This morning I blasted my computer speakers in order to hear my iTunes in the shower. Less than 2 minutes later, I thought about the noise [a negative externality] that my landlord and his customers are experiencing downstairs. Next, I thought about a possible threat of a rent increase [a tax] next year to limit this noise pollution. For me, the thought of this threat, alone, served as a correction of this external cost [leftward supply shift].
I enjoy attending rock concerts very much and try to see as many shows that my time and wallet permit. Over the last couple years I have noticed that arenas have been far, and I mean far, from sold-out at many shows.
I see this as a response to very high ticket prices and absurd Ticketmaster service charges. When 30-50% of the seats are empty [a surplus], shouldn't that send a signal to Ticketmaster to cut prices? I believe the demand for most concerts are relatively price elastic (there are exceptions like a Led Zeppelin reunion show) therefore lower prices should only increase revenue.
Ticket promoters seem to be in the process of researching this idea. After a handful of shows failed to sell many tickets at regular prices, LiveNation devoted July 29 to $10 tickets for select shows. Sounds good to me, but what about all the people that paid over $70 with service charges for the same ticket? Here, I am reminded of the textbook example of a price discriminating monopolist.
There are two types of people that cross a busy street when cars are coming: the type that thinks a car should slow down because they are in the middle of the street and the type that runs across because they know they aren't supposed to cross there anyway. I believe most people fall into the latter.
The people that run across the street recognize that cars go fast and can kill them if they are struck; for me, a simple cost benefit analysis and some rational human behavior explains these types.
The people that take their time and expect the cars to slow down for them, are the selfish, self-centered, and higher risk taking individuals that are very trusting of drivers. They also don't mind getting honked at, cursed at, or any single-finger expressions waved at them. But, I wonder. Are these the types that are more likely to start their own businesses, become CEOs, invest their 401ks in riskier funds, thus ultimately ending up with the better chances of earning higher salaries?
I attended the famous Bronx Zoo donation Wednesday day when the Zoo is mobbed by people, camps, and schools. The deal is that admission is free but you should make a donation to the Zoo for each guest in your party. The suggested minimum donation is $5 (Regular Zoo admission is $15). Judging from the look on the ticket window employee's face, they were not always getting that $5. Why? Is it because many people really cannot afford the $5 or are they taking advantage of this "free" day? I am sure that money not spent on the ticket goes to other sources in the Zoo such as food and drink, which yields a very high margin for the Zoo.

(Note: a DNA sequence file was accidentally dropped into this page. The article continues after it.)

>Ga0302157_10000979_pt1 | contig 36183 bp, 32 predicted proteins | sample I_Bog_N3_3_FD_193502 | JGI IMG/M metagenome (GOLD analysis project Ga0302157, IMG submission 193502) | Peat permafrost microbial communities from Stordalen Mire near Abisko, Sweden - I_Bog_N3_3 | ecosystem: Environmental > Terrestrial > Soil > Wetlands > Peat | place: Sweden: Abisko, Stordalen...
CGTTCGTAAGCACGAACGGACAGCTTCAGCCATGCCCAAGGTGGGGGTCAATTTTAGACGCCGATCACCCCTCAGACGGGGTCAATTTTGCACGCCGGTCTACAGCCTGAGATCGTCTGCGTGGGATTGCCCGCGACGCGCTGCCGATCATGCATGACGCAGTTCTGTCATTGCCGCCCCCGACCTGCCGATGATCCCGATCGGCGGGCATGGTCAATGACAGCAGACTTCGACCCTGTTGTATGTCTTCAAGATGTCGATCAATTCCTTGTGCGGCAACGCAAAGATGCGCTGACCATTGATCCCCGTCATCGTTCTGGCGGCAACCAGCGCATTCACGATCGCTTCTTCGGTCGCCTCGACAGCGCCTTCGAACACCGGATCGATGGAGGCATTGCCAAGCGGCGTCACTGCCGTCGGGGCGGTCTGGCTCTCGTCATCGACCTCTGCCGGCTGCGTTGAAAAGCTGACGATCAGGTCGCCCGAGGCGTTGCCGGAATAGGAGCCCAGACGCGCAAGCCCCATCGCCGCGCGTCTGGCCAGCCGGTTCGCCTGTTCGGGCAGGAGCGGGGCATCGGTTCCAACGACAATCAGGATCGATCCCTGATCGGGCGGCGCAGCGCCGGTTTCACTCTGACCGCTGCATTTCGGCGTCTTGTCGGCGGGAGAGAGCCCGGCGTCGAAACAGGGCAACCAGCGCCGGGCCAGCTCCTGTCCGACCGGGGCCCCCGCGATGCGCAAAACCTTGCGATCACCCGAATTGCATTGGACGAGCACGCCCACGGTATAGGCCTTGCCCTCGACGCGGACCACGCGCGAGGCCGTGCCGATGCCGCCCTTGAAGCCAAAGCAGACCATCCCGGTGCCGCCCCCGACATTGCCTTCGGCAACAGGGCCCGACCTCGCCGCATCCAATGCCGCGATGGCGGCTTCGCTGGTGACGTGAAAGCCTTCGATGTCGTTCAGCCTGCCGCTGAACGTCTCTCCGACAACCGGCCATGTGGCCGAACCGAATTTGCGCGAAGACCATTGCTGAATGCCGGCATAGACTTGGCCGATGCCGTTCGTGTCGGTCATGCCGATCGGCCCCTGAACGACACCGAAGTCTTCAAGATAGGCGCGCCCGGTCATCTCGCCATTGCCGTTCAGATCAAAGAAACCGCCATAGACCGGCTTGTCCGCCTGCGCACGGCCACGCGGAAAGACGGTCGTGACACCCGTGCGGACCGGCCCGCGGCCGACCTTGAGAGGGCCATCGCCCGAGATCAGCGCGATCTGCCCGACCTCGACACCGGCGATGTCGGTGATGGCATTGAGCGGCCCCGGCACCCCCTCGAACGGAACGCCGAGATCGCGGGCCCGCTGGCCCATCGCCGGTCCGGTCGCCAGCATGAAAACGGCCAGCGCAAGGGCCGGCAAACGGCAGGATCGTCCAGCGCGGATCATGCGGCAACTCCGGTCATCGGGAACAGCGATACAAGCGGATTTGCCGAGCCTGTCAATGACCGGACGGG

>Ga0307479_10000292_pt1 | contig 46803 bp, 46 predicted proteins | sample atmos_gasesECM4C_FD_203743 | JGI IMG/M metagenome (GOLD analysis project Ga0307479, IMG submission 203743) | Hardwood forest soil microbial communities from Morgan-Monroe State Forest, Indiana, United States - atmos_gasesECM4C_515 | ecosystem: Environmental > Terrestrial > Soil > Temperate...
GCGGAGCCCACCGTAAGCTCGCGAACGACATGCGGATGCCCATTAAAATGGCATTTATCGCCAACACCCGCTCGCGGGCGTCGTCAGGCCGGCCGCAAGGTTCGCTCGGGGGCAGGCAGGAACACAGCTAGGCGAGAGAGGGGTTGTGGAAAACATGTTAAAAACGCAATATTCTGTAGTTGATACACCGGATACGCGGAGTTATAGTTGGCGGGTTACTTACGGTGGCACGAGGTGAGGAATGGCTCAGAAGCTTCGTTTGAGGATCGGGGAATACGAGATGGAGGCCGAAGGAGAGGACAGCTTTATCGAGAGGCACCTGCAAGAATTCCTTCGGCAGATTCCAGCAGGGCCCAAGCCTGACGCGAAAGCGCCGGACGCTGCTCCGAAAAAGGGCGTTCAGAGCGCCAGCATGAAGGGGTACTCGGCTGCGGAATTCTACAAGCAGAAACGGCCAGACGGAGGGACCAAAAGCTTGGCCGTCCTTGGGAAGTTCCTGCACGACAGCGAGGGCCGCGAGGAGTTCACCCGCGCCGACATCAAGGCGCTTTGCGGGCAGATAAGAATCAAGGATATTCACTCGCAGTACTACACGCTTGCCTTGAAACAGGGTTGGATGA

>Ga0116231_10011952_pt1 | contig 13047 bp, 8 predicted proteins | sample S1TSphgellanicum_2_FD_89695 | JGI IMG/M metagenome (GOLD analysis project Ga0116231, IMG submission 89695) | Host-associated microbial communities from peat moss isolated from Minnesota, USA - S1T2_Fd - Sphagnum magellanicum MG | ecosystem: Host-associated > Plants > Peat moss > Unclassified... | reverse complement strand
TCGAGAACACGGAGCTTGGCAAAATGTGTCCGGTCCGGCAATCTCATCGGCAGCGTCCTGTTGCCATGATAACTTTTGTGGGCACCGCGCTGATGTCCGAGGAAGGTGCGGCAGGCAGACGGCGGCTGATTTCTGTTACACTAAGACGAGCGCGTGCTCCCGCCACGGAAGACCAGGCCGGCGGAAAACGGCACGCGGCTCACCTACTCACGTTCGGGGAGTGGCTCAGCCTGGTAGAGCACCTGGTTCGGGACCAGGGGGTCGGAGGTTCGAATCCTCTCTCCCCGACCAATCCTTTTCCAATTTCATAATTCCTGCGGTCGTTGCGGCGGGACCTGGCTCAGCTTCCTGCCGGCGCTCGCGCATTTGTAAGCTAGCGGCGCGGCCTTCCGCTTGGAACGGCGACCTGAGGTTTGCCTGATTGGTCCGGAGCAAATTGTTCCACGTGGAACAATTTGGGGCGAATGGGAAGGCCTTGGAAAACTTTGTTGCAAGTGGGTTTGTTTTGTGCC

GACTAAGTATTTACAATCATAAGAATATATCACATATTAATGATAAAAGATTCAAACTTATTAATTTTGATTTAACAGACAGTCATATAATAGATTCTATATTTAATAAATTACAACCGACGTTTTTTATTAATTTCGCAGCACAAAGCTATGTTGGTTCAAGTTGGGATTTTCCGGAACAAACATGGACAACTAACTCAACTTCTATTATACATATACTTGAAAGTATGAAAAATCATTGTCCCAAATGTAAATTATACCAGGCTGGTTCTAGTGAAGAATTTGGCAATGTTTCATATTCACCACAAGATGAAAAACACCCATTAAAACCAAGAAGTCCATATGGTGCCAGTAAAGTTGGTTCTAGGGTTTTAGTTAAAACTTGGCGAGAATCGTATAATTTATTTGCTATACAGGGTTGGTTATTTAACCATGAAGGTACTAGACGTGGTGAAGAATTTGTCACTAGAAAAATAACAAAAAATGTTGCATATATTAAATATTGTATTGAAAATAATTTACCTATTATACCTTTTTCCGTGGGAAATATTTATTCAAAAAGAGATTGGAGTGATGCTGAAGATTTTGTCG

I also wonder if everyone is honest when the admission window asks "how many in your group today?" Dan Ariely writes in Predictably Irrational that honesty is tremendously important in our economy and Adam Smith would even agree. Ariely argues that people should carry around the "10 Commandments" or read the Bible or Quran, for ethical reasons. Meaning, that moral codes keep people honest especially when some higher power is watching over. I found this to be a very interesting point, except I wondered about the many atheists, satanists, and apathetic people out there. Is there a code of conduct in Satanic cults?
If you've ever been to the Bronx Zoo, you would know that the sea lions rule, the monkey house is cool, and the gorillas are just awesome! However, I could not believe the rudeness of the people there; the pushing and shoving, and even elbowing with a "sorry" rarely expressed. It was mind boggling to me. Has parenting become that bad? Does the marginal cost of teaching your child good manners outweigh the benefits?
Also, I noticed two young girls by the bison. They walked up to the exhibit, and one exclaims "oh cool," rather loudly because her iPod was blasting in her ear that I could even make out the hit single by Flo Rida. Then she picks up her Team Mobile Sidekick, and starts typing ferociously on the mini keypad. Why bother going to the Zoo?
How can we better our society and economy? The answer in the long run is always simple...EDUCATION. Teach your kids good manners, teach them how to enjoy the little things in life, teach them how to contribute in a positive way, teach them how to say "sorry" and "thank you," and teach them the importance of education so that they can pass on the important values to their kids someday.